Timberwolves Logo A RARE Success

There are a few things you expect from a new NBA logo these days. One, it will feature a basketball, because league rules say at least one team logo must do so. Another is it will be a roundel style logo, (or “Racing Tire” due to the common features of white lettering on a tire-like shape) which is a popular trend over the past handful of years to say the least. Finally, you expect it to be done by RARE Design (Hornets, Kings, Hawks, Pelicans) and if true, then it’s sure to be a well crafted and thoroughly thought out design.

The latest NBA team logo checks all 3 as the Minnesota Timberwolves rolled out their new primary logo, the first of a few designs to be released over the next 6 months. The new primary logo is a new take on the past secondary logo, starting on a foundation of a simpler, more modern idea than the tired “angry animal over angry wordmark” idea it replaces.

The new logo is accompanied by a very thorough brand guide taking readers behind the scenes of the process with 5 short videos featuring Rodney Richardson of RARE Design and some talking points on inspiration and meaning built into the new logo.

Negatives

The thing that bothers me most is the use of neon Aurora Green (name taken from brand guide). It’s such an intense color that even when applied to small shapes and surrounded by Midnight Blue (navy) it really screams for attention, even overpowering the white text. For that reason, I wish either the wolf’s eye or the star only were green. Because three pieces are green, there’s not really a focal point here and it doesn’t help that the star and eye are about the same size and close to each other, yet neither in the true center of the logo.

The released RGB version of the logo leaves me wanting to see a little more contrast in the blues and a darker gray, but the optimized version of the colors made by Colorwerx does exactly that. This version is a much better digital representation of PMS colors. The color palette is beautiful and the Northern Lights inspiration is clear. If I had to guess, I would say the green in the eye connects the wolf to the North star, which is built into the ball, so you have this visual connection between wolf, heavens/place, and sport but it just doesn’t quite satisfy me visually. Personal choice, I really just want to see one element be green.

Positives

Yes it’s another NBA roundel, but it’s an evolution of the previous secondary mark and dumps a lot of unnecessary details, including the cluttering pine trees. You already have a wolf, ball, star, and full team name, so I’m glad to see the trees sacrificed here; you never want too many ideas in one place. It’s also not quite as cliche’ of a roundel as we’re used to seeing. The wolf breaks the standard “racing tire” shape and blends the outer ring into the inner nicely. The wolf is rendered very well (save for the eye, it’s a bit cartoonish), and is leaps ahead of the old alternate because it actually has believable form and light years ahead of the primary it replaces which was laughably complex and poorly drawn. I don’t think they needed to turn the wolf to face to the right to make this point, but I will guess it was done as a “look to the future” characteristic.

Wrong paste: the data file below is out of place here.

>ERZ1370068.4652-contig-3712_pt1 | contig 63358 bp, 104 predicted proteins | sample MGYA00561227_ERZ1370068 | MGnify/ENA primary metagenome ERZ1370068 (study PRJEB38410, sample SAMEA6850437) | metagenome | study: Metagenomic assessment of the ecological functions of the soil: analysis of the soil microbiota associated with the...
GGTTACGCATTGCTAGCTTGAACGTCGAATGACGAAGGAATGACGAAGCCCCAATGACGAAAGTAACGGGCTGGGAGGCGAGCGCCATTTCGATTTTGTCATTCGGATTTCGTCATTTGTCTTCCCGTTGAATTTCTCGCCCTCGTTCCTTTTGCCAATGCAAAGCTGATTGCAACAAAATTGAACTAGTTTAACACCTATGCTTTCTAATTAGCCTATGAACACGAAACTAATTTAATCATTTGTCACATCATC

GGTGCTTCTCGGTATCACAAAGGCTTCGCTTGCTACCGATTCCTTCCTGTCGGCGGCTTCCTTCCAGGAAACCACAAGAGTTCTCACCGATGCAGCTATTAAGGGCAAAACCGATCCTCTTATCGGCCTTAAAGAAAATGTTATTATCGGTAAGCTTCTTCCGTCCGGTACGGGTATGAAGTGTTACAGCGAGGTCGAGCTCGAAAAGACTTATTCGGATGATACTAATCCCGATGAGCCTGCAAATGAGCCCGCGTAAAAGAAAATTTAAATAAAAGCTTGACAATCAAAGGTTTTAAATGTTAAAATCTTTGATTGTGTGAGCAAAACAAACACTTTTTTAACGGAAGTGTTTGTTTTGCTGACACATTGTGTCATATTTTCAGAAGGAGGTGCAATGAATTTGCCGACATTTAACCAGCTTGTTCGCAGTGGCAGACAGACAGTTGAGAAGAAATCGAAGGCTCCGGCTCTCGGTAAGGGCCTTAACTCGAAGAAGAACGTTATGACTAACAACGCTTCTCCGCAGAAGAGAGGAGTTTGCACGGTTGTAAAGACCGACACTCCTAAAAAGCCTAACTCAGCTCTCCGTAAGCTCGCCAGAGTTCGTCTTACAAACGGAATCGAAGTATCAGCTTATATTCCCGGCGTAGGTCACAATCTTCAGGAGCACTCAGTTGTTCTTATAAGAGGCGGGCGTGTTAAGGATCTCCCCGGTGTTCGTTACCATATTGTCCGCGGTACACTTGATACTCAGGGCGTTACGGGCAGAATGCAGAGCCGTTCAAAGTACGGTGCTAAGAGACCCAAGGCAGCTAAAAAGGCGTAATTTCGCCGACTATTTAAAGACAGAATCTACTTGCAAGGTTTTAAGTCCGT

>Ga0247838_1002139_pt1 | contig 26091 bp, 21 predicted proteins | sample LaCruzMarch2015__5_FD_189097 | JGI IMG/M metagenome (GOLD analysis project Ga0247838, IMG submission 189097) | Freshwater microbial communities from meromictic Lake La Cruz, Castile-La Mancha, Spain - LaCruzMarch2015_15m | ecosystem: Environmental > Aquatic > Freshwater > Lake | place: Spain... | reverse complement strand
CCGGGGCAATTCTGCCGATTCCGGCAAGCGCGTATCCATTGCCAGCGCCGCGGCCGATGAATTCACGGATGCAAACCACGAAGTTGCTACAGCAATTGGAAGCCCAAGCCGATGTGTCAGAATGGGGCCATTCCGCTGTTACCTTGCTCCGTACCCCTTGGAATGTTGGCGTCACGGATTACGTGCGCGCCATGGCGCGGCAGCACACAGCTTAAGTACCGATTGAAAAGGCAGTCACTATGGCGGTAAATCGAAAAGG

Of the new font, the brand guide says “The Team Rune “A” is a representative piece of the history of the wolf and the state of Minnesota.”. Only doing a quick Google search to see if I could find the inspiration, I came up empty. I don’t know anything about the state’s history or Viking runes, but doing a visual comparison of what did come up and the Wolves new font, I can see some inspiration. The tall straight lines, mono-weight, and sharp angles of some rune examples can quickly be spotted in the new typography.

Conclusion

It’s great to see a sports team’s logo so carefully considered and crafted so well. Despite the small gripes I have about some details, this is another great piece of work from RARE. Just look at the thickness of the gray lines, the ball lines, the type weight– it’s all the same and there’s no tangents, the spacing and strokes, the tracking and kerning all really well done.

Comparing it to the old secondary logo, it’s just a great evolution. It’s obviously the familiar old mark but, drawn better and with a very different mood. It now truly feels like a wolf howling up at the northern lights in the middle of the night. If you miss the trees from the old logos, I would say stay tuned. I bet they make an appearance of some sort once everything is released.

If I were a T-Wolves fan, I’d proudly rock this logo on some new gear.